We have the biggest amateur and semi-professional sport in the country, not just counted through official Football Australia stats but also through the large ecosystem of futsal, indoor soccer and private school leagues and so forth that sits off to the side.
We are comparable in playing numbers to a fair whack of top-tier countries, and if quantity of people engaged in competitive football alone was a factor, we’d probably be a top-30 country year in, year out.
So why do we under-perform at national team and international club level? This is a question of quality, rather than quantity. And a question of quality at the pro level, not necessarily the levels below.
Do we have a strong enough production line at grassroots? Sort of.
Here I’ll resort to anecdote. At an AAFC meeting in Canberra not long after the organisation had been formed, I heard a president from a Capital Football NPL1 club remark that kids who had come up through the Skills Acquisition Process (SAP) couldn’t play alongside their counterparts who were just one year older, but had missed the SAP boat.
The SAP players had been instilled with skill levels, tactical nous and mental fortitude that is frequently missing from their non-SAP peers. This isn’t surprising. SAP’s ten-month commitment to three training sessions per week is a big step up from amateur club football, which has maybe a quarter of the annual workload.
SAP has been great step forward, and the NPL is big enough to create opportunities for young footballers. More than 100 clubs playing semi-professional football is a real asset to the game.
The problem is that the talent gap between the NPL and the A League is still too big at first-grade level. If young talents miss the cut-off to get into a 16-player A-League academy age squad, then they’re more or less out of luck.
The NPL’s talent development still isn’t as good as the A-League equivalents, so players’ chances of eventually carving out a pro career are seriously diminished.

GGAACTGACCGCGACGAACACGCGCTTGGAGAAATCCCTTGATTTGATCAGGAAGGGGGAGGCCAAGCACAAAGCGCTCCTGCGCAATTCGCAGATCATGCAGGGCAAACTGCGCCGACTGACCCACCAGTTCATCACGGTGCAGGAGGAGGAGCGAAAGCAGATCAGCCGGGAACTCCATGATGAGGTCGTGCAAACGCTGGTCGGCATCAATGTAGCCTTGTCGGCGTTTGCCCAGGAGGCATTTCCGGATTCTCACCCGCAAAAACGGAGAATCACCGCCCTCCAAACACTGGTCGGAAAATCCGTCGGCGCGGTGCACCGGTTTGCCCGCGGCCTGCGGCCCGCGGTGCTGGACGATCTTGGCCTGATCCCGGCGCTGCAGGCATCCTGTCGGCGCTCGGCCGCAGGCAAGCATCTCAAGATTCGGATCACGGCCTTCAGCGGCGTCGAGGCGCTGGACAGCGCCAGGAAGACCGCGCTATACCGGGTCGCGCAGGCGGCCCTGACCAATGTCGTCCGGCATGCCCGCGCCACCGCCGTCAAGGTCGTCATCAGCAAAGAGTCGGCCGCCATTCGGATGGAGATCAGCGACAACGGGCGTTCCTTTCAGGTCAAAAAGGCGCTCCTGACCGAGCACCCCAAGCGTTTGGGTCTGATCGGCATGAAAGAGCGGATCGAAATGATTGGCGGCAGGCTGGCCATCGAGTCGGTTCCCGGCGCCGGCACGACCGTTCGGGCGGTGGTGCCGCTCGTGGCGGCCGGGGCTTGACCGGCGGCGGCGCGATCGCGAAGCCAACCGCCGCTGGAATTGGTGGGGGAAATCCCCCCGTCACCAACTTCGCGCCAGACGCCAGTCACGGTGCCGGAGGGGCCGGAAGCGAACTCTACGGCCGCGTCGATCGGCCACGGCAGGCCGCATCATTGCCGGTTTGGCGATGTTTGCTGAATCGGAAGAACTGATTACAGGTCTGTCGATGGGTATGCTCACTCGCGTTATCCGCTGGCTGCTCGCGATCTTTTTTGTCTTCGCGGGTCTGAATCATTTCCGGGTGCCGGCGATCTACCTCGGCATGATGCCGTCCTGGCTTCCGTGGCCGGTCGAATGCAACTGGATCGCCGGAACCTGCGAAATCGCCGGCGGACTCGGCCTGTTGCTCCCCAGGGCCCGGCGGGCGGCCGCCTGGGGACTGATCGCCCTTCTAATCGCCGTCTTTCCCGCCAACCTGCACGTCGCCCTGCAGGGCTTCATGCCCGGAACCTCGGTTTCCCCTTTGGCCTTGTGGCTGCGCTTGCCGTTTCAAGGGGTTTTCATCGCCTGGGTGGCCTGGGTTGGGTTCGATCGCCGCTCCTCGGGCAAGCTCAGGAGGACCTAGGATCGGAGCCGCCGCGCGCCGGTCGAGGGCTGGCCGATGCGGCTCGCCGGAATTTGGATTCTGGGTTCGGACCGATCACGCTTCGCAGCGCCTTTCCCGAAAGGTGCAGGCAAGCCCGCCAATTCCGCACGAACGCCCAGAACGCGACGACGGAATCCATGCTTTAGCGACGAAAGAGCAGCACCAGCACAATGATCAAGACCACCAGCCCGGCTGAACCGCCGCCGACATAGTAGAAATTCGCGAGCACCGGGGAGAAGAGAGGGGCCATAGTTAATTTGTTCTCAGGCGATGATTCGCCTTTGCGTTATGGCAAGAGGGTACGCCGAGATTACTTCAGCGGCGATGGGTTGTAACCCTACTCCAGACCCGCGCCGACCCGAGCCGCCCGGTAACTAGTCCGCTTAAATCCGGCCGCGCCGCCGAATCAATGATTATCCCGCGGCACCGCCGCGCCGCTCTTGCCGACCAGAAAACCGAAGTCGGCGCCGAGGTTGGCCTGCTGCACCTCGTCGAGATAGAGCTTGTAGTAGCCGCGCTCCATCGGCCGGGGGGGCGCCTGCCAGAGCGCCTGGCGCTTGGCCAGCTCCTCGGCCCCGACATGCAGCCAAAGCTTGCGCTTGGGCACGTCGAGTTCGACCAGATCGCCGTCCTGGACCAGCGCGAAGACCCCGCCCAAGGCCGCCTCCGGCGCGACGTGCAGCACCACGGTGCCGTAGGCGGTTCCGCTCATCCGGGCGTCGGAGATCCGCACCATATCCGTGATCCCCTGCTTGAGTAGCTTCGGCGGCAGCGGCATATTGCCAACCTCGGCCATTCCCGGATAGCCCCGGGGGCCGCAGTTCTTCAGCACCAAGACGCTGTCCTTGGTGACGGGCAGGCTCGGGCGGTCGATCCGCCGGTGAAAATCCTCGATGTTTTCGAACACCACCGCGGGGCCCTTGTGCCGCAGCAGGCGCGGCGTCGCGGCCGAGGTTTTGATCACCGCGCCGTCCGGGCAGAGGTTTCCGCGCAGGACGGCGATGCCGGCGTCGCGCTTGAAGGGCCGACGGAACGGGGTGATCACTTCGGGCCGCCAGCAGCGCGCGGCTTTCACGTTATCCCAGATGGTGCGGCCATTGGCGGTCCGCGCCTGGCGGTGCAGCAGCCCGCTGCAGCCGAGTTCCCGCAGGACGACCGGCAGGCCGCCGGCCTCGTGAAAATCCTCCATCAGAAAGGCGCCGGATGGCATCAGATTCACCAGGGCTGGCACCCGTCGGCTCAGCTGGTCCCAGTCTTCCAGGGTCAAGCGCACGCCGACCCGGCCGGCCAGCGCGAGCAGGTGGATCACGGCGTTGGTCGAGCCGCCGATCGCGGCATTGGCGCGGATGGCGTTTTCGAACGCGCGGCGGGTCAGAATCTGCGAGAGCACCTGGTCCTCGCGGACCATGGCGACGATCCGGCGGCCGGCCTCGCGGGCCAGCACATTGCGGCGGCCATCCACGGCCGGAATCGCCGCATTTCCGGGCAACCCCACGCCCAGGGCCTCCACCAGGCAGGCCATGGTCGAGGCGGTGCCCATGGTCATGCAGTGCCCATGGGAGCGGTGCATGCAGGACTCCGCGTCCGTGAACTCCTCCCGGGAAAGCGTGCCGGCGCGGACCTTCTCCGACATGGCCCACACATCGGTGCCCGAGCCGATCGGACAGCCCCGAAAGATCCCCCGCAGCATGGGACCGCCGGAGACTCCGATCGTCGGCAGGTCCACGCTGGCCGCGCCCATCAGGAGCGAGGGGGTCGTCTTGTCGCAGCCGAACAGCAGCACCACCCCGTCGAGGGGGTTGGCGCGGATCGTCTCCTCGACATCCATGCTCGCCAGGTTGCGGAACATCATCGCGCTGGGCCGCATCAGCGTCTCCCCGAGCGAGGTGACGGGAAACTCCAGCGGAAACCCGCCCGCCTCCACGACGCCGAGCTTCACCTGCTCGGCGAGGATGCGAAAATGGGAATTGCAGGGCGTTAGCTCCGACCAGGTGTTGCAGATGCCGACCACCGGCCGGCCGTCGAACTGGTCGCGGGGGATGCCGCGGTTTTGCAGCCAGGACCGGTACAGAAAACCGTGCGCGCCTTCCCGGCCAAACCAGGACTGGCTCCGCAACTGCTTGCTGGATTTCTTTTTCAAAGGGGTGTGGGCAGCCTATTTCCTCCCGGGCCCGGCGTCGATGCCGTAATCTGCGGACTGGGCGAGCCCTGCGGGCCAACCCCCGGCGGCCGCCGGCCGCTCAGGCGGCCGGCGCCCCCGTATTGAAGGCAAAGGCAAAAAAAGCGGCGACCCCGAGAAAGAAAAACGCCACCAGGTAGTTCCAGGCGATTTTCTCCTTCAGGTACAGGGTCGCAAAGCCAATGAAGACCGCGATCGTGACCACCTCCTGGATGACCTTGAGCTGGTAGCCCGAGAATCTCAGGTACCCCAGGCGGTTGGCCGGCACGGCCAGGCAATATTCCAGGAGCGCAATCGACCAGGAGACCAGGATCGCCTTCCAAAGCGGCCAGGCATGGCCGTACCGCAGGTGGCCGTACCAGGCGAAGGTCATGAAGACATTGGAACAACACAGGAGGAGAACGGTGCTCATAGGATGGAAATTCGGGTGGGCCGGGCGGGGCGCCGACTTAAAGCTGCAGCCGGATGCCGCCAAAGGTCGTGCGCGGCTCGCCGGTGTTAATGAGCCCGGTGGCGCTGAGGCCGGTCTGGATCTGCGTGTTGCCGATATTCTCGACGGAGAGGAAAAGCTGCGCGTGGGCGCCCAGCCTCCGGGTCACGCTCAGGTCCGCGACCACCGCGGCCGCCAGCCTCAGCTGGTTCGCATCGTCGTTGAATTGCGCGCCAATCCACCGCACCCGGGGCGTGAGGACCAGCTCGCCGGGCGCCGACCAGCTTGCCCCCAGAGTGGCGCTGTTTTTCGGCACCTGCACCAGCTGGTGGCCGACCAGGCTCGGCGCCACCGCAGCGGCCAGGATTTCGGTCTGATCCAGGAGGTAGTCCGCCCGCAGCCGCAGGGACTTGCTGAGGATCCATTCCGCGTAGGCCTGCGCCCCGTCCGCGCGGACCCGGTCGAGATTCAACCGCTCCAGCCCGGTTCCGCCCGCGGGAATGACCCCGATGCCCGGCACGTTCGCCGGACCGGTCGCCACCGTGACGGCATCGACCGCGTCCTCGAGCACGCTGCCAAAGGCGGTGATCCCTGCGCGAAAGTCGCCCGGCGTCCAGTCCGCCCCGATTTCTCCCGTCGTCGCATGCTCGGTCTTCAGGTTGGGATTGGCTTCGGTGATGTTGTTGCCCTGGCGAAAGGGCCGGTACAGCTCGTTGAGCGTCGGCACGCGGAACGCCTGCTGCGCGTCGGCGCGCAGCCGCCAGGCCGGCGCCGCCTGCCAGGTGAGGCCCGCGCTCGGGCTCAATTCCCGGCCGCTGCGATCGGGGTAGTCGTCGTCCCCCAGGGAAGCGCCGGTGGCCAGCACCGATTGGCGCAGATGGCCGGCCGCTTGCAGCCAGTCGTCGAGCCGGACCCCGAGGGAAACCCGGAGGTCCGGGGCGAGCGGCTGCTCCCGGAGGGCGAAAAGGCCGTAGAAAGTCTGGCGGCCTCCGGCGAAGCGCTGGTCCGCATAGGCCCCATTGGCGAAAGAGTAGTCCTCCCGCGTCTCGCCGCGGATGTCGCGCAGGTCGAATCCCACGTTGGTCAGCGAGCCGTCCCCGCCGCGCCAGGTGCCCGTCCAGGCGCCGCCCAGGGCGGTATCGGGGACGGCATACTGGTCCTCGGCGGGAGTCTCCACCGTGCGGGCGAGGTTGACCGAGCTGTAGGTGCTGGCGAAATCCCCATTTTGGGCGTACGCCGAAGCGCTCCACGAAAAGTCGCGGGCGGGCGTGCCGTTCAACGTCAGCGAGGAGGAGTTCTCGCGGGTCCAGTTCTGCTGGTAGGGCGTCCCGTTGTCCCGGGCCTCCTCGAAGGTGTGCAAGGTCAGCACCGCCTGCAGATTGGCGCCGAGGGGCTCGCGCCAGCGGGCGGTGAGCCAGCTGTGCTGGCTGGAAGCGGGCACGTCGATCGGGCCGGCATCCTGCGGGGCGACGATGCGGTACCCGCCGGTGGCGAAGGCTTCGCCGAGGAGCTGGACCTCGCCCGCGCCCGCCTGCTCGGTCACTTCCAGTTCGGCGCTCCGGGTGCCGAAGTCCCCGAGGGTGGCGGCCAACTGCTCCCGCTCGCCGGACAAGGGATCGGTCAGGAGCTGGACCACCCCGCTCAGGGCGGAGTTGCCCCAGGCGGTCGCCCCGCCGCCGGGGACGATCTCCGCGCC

But the NPL clubs could become a productive pipeline if we let them. Many of them have the pedigree and facilities to produce professional footballers to the same level as A-League clubs.
So what can we do to make the NPL as productive as the A-League? These clubs certainly have their problems. They make player selections not just based on talent, but also on whether the player can pay the hefty rego fees. Successful football countries actually pay young players to stay in the system, not force them out if their parents aren’t rich enough.
This begs the question of why NPL clubs charge so much?
First, coaching for such long seasons and with the frequency Football Australia wants does cost a lot of money. It ain’t cheap, and there isn’t much fat to cut, beyond some notorious examples of siphoning off to first-grade player payments.
The bigger issue is to find out why NPL clubs can’t or won’t subsidise their junior programs.
In essence, they have no incentive to do so. NPL clubs don’t have much income beyond boosters, sponsorships and selling coaching services. They don’t get much at all from the gate, let alone TV revenue. There’s also no real transfer fees.
By comparison, clubs like Western Sydney Wanderers earn more than enough from TV, match day and memberships to cover their academy costs.
James Johnson has identified that re-introducing transfer fees will bring more money into the football economy, and incentivise NPL clubs to compete with lower coaching fees.
That’s probably true but he’s missing the bigger ticket item: earning money from playing games. Bums on seats and eyeballs on TVs is the greatest source of income that NPL clubs don’t have.
And they don’t have that because Football Australia deliberately denies these clubs the opportunity to play games their fans would actually care about: games of higher standard and competitiveness that would also aid talent production.
It makes macroeconomic sense too. The 11 A-League clubs have been given the responsibility to develop our footballing future. That’s too much work for them. We can see how bottle-necked their talent promotion from academies to first grade has become.
No productive industry would place so much burden on so few such small businesses. England has a massive 92 pro clubs to work with. As Australian football fans, we are all the poorer because of Football Australia’s short-sightedness.
If we want our massive football ecosystem to become more productive in talent production, then we need to re-design our competition structures to maximise player opportunities and match fan desires.
If we do that, a slow cascade effect takes place. More fan engagement equals more money. More money leads to longer seasons and more competitive player production. Better player production leads to better on-field results against other countries at club and national-team levels.
Confidence will be restored in the sport.
It’s time to uncork the talent production pathway, Football Australia.